Zimbabwe’s President Emmerson Mnangagwa has defended his economic policy, saying “painful reforms” are necessary to get the country out of economic stagnation.
“Yes, the medicine is harsh, but the patient requires it in order to live,” Mr Mnangagwa said, quoting former British Prime Minister Margaret Thatcher, in an article in the Financial Times.
He said that his administration had identified privatisation of state institutions, broadening of the tax base and fighting corruption as key to turning the economy around.
He also defended a levy imposed on electronic transactions:
Quote Message: Governments do not only cut. They must also collect. As part of an effort to broaden the tax base, we recently introduced a 2% levy on electronic transfers, which make up around 96% of all financial transactions. Collecting revenue effectively and efficiently, combined with cuts and privatisation, will enable us to cut the budget deficit.”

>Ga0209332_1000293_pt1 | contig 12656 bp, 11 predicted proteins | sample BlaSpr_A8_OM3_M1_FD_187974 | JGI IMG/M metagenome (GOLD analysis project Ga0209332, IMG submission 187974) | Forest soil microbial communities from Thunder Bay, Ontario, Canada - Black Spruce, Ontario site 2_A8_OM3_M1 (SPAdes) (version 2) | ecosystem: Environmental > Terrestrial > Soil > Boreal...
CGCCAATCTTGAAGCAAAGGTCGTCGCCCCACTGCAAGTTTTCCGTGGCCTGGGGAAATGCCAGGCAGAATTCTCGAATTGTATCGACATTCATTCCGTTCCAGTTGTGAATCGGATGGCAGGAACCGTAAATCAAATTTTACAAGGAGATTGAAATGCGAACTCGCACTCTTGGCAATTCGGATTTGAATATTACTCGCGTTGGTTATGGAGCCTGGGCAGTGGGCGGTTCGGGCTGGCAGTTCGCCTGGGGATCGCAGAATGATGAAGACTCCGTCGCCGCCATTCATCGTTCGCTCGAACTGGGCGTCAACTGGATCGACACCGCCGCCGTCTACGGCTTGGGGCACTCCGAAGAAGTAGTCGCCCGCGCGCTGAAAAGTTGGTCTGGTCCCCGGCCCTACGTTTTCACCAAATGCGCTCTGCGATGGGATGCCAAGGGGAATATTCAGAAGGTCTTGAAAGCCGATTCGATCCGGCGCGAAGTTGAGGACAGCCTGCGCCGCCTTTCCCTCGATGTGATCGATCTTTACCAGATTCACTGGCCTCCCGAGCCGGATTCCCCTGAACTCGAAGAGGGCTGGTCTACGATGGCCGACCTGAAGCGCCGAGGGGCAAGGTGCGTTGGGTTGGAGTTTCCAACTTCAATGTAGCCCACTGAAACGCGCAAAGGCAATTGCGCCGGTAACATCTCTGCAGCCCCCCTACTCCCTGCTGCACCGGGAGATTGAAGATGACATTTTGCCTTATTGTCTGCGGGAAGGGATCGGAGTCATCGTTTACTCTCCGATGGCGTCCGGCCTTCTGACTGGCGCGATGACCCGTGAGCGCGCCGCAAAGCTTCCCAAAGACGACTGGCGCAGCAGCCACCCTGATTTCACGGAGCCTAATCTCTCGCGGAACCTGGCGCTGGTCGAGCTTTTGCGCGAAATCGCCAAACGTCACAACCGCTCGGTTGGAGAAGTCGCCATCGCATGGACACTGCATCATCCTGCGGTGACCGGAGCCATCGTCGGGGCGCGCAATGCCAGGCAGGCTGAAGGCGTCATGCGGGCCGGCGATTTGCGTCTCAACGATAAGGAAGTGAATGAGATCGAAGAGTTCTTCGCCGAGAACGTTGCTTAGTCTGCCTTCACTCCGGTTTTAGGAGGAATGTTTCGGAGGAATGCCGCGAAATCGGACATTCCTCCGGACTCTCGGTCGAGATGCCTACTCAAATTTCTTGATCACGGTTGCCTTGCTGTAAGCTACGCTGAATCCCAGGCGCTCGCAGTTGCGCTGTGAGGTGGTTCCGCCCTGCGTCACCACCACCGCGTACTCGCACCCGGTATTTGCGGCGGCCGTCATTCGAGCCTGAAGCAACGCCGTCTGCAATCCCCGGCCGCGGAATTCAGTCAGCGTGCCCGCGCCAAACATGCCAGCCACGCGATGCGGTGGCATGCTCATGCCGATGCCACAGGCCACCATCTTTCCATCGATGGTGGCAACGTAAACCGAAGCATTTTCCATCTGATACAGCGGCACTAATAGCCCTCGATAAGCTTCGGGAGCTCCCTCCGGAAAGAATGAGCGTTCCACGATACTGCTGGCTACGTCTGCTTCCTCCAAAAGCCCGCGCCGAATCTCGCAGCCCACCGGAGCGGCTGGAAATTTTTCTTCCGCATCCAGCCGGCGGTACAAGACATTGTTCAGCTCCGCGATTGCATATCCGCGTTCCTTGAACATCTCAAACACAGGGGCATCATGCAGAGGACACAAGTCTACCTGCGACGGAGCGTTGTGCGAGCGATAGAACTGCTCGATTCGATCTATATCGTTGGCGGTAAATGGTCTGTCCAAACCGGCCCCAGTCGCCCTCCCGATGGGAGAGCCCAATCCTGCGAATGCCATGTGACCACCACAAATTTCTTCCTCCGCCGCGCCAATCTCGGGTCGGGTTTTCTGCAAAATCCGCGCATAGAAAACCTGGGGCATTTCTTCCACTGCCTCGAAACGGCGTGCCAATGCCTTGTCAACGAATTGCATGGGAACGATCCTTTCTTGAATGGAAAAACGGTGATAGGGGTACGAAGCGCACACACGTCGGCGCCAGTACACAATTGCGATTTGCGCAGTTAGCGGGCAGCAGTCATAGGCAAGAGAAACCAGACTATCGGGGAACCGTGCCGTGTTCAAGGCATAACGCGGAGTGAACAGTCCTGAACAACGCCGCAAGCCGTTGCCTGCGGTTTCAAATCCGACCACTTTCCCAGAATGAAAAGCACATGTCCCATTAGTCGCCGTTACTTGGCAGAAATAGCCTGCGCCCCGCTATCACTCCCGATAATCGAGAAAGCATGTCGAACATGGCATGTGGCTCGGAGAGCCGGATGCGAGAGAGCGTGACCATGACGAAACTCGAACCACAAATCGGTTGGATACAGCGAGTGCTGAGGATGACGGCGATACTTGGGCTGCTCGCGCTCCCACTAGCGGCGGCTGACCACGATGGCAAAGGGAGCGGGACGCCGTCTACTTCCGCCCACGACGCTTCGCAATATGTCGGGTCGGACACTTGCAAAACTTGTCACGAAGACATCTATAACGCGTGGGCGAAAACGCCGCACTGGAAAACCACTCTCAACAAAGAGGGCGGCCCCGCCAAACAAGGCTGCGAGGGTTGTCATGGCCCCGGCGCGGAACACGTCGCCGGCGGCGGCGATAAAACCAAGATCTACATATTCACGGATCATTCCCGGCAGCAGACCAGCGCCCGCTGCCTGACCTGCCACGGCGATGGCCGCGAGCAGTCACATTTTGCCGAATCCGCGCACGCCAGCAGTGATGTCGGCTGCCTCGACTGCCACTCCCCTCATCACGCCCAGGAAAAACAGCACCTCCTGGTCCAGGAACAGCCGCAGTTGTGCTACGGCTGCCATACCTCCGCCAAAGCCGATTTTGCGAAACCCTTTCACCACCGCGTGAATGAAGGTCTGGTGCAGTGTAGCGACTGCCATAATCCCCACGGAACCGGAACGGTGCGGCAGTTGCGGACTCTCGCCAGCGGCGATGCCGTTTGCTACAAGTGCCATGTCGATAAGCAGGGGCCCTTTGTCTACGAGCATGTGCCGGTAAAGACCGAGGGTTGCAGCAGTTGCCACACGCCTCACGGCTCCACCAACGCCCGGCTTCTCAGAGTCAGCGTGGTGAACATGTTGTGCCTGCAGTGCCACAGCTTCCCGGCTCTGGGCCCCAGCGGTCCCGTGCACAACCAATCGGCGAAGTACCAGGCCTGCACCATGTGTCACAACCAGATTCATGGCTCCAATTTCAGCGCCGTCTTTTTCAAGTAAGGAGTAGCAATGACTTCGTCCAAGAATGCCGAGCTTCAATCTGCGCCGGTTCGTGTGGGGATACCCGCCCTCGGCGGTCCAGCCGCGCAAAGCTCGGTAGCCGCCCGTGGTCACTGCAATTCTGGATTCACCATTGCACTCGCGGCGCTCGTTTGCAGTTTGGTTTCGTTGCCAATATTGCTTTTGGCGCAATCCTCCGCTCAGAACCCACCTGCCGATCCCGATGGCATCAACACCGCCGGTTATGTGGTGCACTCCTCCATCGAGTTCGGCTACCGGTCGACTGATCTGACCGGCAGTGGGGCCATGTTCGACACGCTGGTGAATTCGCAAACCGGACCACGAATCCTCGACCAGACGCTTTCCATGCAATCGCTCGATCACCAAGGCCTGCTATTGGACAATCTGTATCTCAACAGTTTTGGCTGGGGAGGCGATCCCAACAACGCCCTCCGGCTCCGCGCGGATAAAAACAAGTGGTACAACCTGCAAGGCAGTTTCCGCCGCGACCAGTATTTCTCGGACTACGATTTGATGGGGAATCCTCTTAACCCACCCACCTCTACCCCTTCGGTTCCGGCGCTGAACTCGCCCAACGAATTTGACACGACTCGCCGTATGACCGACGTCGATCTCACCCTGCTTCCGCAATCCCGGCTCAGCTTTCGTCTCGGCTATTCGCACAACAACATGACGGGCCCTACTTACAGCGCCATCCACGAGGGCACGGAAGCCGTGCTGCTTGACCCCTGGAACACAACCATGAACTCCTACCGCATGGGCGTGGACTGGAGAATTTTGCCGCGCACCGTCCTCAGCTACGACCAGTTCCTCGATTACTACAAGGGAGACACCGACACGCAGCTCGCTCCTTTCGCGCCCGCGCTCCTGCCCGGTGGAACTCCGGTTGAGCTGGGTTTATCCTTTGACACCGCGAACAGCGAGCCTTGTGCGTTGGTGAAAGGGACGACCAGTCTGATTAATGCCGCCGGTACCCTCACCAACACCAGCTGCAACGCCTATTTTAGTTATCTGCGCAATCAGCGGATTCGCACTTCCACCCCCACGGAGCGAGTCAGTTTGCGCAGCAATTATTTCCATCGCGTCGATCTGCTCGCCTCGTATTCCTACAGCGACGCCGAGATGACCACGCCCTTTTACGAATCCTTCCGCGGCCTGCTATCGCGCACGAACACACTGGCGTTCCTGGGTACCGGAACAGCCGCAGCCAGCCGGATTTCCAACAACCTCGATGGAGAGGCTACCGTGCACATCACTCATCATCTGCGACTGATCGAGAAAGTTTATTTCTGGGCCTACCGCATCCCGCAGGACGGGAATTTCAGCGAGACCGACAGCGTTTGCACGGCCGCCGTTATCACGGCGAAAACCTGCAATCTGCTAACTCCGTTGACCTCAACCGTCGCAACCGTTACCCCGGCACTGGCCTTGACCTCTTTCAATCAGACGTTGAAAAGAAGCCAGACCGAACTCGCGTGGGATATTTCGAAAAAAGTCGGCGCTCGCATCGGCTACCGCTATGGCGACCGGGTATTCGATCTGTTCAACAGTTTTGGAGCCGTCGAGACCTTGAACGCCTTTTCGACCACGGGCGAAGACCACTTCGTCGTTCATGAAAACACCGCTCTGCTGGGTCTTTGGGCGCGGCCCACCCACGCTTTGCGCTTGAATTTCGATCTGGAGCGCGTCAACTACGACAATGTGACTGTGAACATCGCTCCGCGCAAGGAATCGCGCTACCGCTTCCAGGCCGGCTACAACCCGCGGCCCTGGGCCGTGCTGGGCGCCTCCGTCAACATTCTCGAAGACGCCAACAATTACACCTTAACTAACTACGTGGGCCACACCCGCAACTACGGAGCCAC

The 76-year-old president, who won elections in July after Robert Mugabe’s forced resignation last year, said Zimbabwe faced acute problems, but, echoing Mrs Thatcher, added: “We are not afraid of taking tough, and at times painful, decisions.”
He highlighted increasing output in gold mines and privatisation of the agriculture sector as some of the positive developments in Zimbabwe since he came to power.